I had really hoped that by the time my turn to write for this fine little blog again had rolled around, there would actually be something more concrete about the season to discuss. After all, the MLB had said it was sending their proposal to the players’ union early in the week. But there hasn’t been too much chatter about that yet, except for the whole fighting over money thing.
I mean, I get it. Completely rearranging an entire season takes time, even if you’re not dealing with something as insane as a pandemic. Logistics alone of halving a season and making a totally new schedule seem like a huge mountain to climb. And then you have to worry about who gets what money? It’s all too much.
I say this last part tongue-in-cheek, of course. Money should be one of the last things in this, as it’s the league’s duty to get back to normal for the good of the country, right? I mean what’s a little lost income? The rest of the country is dealing with the same issue. These are rich people! Why should the owners be pressing the players to play for less than what was agreed upon, when they, the players, are the ones taking the risk? And when they, the literal billionaires, sit at home assuming none of this risk? Many people like to sit at home and poo-poo the players for not playing. “It’s a game! You get paid good money! You should be thankful! Entertain me!!!”
It’s true, many of these men get to play a kid’s game for a lot of dough and that’s a pretty sweet setup. But also, a lot of these players have underlying conditions. Or a very close family member like a spouse has underlying conditions that make them more vulnerable to a disease. Is the extra money worth it, the pressure to play a game to ‘entertain’ millions who have been left without sports for months? I can’t say I blame them for worrying about their own lives before they worry about making billionaires and sports fans happy. The billionaires have more money to lose without going broke. Maybe it’s time they sacrificed for the country and the fans.
In the meantime, we poor schmucks are left to fill our days with any sports related content we can. I personally enjoy listening to Joe Davis’ and Orel Hershiser‘s podcast On Air with Joe and Orel.
This week’s episode includes a chat with Dodgers third baseman Justin Turner. There were a couple things they touched on that made me wonder about once the season gets going again.
JT mentioned that the team as of this moment is basically divided into thirds. Some went home, wherever that may be for a particular player, like Clayton Kershaw and Ross Stripling in Texas. Some are in Los Angeles, like JT and Joc Pederson. And some are still in Arizona. Normally this wouldn’t be an issue, because they are major leaguers and they know how to keep themselves in shape. But the wrinkle to this all is that some states have more relaxed rules about what you can and cannot do.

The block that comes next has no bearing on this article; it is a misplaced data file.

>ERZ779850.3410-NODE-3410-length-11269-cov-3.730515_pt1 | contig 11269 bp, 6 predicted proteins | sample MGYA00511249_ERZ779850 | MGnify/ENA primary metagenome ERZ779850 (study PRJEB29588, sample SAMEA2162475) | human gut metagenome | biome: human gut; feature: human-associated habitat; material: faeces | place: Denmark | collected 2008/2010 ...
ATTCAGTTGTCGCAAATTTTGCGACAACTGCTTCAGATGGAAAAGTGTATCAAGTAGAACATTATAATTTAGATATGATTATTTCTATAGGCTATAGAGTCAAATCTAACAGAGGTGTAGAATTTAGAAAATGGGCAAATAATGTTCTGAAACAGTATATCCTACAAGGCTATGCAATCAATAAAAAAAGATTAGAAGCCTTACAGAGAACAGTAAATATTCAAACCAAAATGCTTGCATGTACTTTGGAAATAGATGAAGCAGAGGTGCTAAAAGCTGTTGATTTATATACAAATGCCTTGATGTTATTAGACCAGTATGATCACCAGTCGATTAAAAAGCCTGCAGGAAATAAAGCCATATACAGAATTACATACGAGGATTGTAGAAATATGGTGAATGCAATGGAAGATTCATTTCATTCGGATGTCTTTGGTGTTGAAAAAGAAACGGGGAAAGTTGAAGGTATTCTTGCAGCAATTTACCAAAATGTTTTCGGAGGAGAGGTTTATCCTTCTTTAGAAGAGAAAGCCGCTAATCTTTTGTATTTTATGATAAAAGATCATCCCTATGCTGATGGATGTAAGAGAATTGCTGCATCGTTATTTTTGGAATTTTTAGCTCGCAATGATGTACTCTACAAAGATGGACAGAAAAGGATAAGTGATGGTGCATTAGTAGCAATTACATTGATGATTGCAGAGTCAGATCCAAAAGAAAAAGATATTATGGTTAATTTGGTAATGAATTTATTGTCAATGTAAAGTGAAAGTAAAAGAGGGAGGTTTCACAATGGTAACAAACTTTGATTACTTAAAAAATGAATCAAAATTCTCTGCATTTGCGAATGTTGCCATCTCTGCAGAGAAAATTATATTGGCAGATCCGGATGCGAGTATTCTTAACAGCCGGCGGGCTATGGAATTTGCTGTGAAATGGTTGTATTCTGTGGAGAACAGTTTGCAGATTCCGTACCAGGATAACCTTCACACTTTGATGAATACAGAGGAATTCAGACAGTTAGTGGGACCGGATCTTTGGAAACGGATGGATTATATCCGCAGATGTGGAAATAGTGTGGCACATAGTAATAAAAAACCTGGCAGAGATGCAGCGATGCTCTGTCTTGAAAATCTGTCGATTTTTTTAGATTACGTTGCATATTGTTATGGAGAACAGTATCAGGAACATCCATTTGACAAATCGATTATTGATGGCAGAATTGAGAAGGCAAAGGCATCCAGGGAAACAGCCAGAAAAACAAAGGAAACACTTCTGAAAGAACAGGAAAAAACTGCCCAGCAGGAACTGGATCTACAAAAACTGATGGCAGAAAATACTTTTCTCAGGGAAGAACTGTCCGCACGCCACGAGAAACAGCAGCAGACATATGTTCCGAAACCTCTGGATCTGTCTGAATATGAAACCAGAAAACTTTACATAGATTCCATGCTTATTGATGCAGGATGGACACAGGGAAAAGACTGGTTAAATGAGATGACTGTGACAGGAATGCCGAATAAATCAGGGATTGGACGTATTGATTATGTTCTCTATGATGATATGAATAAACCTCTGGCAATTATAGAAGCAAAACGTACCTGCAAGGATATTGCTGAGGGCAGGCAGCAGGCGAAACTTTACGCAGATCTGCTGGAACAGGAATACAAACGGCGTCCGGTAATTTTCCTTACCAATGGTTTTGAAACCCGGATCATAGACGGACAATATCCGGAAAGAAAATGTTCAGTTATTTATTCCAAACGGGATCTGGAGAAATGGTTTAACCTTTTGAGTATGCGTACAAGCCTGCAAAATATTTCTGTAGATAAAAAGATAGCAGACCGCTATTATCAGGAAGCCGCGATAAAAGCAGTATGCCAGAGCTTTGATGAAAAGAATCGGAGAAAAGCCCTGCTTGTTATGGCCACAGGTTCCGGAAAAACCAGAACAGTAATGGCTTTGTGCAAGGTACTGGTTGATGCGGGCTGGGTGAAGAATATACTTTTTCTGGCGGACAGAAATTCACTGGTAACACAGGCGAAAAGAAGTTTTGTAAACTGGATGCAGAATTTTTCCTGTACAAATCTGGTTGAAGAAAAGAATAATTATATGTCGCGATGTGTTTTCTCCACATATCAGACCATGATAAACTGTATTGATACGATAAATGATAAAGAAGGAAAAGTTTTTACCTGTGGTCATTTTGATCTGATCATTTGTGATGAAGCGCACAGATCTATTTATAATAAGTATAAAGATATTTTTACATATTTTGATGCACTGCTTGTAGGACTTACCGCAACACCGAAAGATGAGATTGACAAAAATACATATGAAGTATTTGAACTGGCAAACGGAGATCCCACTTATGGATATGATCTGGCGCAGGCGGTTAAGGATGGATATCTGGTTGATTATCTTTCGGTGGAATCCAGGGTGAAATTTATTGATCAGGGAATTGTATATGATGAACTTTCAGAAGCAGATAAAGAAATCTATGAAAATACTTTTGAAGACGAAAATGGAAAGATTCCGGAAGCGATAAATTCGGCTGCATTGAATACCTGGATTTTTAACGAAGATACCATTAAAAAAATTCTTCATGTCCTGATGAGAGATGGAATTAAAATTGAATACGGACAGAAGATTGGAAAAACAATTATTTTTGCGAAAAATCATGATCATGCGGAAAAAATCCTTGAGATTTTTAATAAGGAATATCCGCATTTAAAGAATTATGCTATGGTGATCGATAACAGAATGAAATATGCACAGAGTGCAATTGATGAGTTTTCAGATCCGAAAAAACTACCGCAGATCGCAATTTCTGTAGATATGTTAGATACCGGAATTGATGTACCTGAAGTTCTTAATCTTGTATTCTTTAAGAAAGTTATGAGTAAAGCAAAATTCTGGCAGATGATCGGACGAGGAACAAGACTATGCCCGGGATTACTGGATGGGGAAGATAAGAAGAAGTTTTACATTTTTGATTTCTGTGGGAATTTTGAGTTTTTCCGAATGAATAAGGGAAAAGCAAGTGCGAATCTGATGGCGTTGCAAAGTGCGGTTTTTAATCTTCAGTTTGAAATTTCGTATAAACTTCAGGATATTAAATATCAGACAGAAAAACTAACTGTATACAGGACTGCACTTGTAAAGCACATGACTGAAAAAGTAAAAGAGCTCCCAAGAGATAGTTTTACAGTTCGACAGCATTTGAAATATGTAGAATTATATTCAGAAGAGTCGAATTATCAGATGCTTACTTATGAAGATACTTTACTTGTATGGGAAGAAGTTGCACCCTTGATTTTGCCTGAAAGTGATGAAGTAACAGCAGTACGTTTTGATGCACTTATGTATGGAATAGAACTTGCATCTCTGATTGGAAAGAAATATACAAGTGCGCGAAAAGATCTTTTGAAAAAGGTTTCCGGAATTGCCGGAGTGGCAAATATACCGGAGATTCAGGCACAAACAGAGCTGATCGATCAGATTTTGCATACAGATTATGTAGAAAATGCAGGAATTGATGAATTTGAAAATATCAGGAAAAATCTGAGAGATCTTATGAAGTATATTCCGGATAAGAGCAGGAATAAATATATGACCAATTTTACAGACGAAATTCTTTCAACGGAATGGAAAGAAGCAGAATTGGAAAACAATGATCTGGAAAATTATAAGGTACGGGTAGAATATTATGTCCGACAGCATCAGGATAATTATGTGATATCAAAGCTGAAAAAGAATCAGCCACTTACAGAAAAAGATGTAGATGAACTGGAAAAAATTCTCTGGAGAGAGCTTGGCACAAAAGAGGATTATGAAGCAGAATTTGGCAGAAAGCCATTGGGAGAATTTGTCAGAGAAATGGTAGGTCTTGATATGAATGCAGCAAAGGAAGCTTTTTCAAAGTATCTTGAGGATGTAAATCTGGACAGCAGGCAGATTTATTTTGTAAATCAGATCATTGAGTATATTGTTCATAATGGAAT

Keeping in regular shape isn’t the issue. Cody Bellinger has been in the batting cages in Arizona. Turner and Joc just got together last week in a park with team trainer Brandon McDaniels to play catch with someone other than a mesh screen for the first time in months. How will this effect them once the season resumes?
And when it does resume, what are the ways the players will motivate themselves without fans? Also, in a quiet stadium, do you talk more, or less? Trash talk more? Discuss strategy less? Censor yourself when you’re on the mound because you’re more aware of the cursing you’re doing? (But honestly, please don’t ever change Walker Buehler and Rich Hill).
Will there be a moratorium on being able to physically touch teammates in times of celebration for a big play like a homer or a go ahead hit? I for one wonder how long before players just forgo a no touching rule and high fives and celebrating happens with abandon. JT also joked that they should bring back the bubble machine. I am all for that! Anything that the players can do to get themselves hyped, regardless of how silly it might seem.
Of course, all these questions apply to all 30 teams so it isn’t just the Dodgers who would have to deal with these issues in a vacuum. All players are scattered around the country. All teams are going to have to figure out how to deal with no crowds. Honestly, I think the Dodgers will be better at this because they are such a “heads down, do work team.” But this is all for naught if the owners and players can’t reach an agreement to safely play as much of the season as possible. Let’s hope that reason prevails above personal interest and we see baseball back on our TVs sooner than later.